German brand Liteville
is well known in Europe for their lineup of well executed aluminum bikes that rival carbon offerings in both weight and price. This is especially true of their 601 frame, with the 2014 Mk 3 version shown here weighing in at an impressive for its travel 6.2LB (without shock
) - the complete 601 pictured here is said to weigh just 28LB - and the frame alone retails for $2,999.99 USD. That may seem like quite a bit of money for an aluminum frame, especially given that the average consumer automatically assumes that carbon anything is superior to aluminum, but the nicely finished frame is sporting a number of very clever details that make it stand out.
The 601's most obvious talking point is its 650B front wheel and 26" rear wheel, a combination that will likely have some readers harkening back to the days of different wheel sizes on some production bikes. Why would Liteville re-visit the idea? It comes down to the physics that have proven how larger diameter wheels have better roll-over capabilities than smaller wheels, a fact that Liteville says is especially important when talking about the front wheel. Out back, they've stuck with 26" because it allows them to utilize a shorter rear end and a theoretically stiffer wheel. Their 'Scaled Sizing' theory see a 26''/24'' front and rear combo on extra-small frame sizes, 650B/26" on medium frames, and 29"/650B on larger, shorter travel models. The concept is certainly interesting, although we suspect that preconceived notions about such a setup could give Liteville trouble in the North American market. Having said that, we'll be testing a 601 of our own within the next few months, so you'll be able to read about how the bike fares.
Litevile 601 Details
• Rear wheel travel: 190mm
• Wheel size: 650B front, 26" rear
• Mk3 version of the 601
• 2° head angle adjustment via forward shock mount
• Integrated derailleur hanger protecter and chain tensioner
• Tapered head tube
• Syntace thru-axle
• Frame weight: 6.2LB (w/o shock)
• Availability: January, 2014
• MSRP: $2,999.99 USD
|The answer to the question of the correct wheel size (front and rear) is always dependent on the frame - and hence the rider size. - Liteville|
The is the third generation of the 601 frame, and this latest version sees Liteville make some changes to the bike's suspension layout in order to improve both shock compatibility and the its pedalling characteristics. Yes, Liteville fully intends for the 190mm travel 601 to be ridden to the top of the mountain, and they told us that slight alterations to the bike's pivot locations have added further efficiency to its ride. It also makes use of revised rocker arms that see the lower shock mount shifted up to allow clearance for the bodies of all rear shocks. To keep things simple, much of the bike's pivots share hardware that can be swapped around if need be.
There is a less obvious frame detail hidden within the front of the bike as well, with the only hint that something is going on being a two inch long weld on each side of the down tube. No, the welder wasn't drinking during his lunch break; the opposing beads are actually holding an aluminum cross-member in place that spans the inner walls of the down tube, an add-on that Liteville says increases protection against dents caused by the upper tubes of dual crown forks impacting the frame during a hard crash. Internally, the cross member is actually corrugated in shape to allow it to better absorb strikes. Bumpers must still be used on the fork, but the German brand says that this concealed feature does help to prevent damage.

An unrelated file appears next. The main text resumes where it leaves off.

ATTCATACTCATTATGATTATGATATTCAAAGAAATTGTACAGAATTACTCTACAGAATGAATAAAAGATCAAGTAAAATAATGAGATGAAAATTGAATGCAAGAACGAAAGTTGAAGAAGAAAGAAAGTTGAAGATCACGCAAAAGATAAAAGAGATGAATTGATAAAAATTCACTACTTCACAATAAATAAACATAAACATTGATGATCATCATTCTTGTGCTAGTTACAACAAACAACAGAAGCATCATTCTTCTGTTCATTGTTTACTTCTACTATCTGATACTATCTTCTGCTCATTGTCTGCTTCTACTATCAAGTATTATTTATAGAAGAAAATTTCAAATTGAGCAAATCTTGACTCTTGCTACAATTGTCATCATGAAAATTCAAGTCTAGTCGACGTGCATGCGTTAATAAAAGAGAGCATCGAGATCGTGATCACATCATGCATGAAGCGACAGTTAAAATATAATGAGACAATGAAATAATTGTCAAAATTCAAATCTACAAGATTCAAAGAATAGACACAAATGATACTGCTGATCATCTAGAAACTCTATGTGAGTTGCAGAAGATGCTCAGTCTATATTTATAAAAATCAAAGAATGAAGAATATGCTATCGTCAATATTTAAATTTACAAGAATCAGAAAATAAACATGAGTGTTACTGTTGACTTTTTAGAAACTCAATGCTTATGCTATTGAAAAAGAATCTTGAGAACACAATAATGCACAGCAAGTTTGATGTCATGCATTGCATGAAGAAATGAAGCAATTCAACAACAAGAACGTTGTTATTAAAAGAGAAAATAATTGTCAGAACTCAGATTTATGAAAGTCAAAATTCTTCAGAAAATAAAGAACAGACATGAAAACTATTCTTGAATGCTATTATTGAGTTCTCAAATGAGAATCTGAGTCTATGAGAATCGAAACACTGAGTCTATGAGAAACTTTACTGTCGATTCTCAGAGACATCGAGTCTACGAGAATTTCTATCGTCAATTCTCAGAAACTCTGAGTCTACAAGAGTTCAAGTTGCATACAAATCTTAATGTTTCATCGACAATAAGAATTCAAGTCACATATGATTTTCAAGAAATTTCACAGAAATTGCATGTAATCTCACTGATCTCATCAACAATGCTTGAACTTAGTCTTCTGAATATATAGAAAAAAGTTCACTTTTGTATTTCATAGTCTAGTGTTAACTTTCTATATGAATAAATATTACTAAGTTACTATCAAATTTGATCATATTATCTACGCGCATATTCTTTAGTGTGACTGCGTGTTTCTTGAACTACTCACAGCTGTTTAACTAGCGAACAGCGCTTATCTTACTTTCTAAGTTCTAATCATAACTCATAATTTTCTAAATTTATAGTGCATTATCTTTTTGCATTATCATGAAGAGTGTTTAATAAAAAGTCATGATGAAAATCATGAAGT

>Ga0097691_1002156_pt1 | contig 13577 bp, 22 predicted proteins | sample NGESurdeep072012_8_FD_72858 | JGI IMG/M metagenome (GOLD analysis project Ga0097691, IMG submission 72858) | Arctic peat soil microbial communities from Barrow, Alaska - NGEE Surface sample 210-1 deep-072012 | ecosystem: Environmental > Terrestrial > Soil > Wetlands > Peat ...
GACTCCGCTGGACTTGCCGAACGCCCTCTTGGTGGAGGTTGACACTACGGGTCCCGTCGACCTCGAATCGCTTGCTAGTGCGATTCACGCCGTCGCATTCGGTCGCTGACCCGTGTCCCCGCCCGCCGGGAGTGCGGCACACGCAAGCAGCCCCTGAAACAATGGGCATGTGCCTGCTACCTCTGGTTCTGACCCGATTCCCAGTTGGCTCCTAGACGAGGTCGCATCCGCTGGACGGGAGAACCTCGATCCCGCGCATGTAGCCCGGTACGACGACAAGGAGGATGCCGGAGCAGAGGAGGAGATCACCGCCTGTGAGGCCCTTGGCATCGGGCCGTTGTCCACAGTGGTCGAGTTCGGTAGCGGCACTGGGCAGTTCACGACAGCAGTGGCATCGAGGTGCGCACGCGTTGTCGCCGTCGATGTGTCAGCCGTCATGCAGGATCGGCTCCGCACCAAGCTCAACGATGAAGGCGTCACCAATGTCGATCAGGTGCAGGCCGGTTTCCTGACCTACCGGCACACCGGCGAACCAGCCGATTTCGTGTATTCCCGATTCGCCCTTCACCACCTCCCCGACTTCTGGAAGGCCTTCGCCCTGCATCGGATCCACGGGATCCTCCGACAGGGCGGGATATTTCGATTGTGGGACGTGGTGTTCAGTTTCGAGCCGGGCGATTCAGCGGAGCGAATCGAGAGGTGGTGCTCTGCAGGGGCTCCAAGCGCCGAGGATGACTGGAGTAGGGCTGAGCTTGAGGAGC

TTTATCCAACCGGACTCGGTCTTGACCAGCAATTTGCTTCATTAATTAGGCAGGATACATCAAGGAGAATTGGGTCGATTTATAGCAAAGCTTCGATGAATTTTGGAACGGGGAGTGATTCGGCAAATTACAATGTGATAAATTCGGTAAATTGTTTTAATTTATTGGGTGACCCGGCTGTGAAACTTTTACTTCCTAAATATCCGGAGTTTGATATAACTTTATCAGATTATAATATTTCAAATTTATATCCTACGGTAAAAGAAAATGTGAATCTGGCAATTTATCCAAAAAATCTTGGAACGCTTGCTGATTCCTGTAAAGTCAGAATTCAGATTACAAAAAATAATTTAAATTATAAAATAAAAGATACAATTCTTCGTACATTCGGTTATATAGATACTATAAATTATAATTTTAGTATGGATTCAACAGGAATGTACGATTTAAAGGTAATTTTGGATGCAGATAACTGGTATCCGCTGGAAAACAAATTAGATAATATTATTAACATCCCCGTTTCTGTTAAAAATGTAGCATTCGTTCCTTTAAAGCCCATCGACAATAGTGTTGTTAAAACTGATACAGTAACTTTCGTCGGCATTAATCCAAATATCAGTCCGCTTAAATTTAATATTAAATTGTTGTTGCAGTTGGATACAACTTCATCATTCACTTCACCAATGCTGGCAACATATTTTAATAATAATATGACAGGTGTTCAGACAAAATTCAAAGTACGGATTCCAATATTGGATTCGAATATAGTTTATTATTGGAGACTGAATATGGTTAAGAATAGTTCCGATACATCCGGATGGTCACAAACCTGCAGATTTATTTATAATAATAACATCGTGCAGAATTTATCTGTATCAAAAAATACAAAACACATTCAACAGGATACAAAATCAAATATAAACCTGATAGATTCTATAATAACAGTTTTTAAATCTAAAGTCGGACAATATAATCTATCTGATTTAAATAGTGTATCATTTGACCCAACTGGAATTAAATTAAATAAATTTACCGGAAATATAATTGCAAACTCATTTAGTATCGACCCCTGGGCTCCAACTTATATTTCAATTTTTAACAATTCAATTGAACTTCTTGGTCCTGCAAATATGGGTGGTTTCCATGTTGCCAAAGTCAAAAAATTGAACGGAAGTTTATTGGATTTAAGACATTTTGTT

Liteville has also built-in a large range of angle adjustment on the 601, an important fact given that the 190mm travel bike could be fit with either a dual crown downhill fork or a shorter single crown slider. A sliding forward shock mount allows for a full 2° of head angle tuning and the associated bottom bracket height change, and rather than it being held in place with two steel bolts from the side as is commonly used, the shuttle sits on interlocking teeth with a single bolt that runs down through its center. The setup makes for a clean, uncluttered appearance. The frame is also ready for pretty much any dropper post on the market, with a cable entry point at the bottom of the seat tube for posts that use internal routing, as well as two entry points on the top tube and top tube brace for external cables like those found on Crank Brothers' Kronolog and KS' Lev.
Just in case you haven't noticed yet, Liteville is all about clean and practical integration. This theme continues at the back of the 601 as well, with a smart bolt-on tensioner that's attached to the chain stay yoke just aft of the main pivot. The Syntace SCS II chain guide is held in place by two bolts, one on the side of the stay and one underneath, and it uses a low friction polymer that is claimed to offer very low resistance properties. Different polymer sections can be used that allow it to work with single, double, and even triple ring cranksets. Moving further back, a short aluminum arm has been employed to both protect the derailleur and add rigidity. The Syntace Rockguard II bolts to the chain stay just ahead of the bike's X-12 thru-axle, with a steel post that extends into the derailleur's main pivot. Different posts are available to fit models from both SRAM and Shimano.www.liteville.de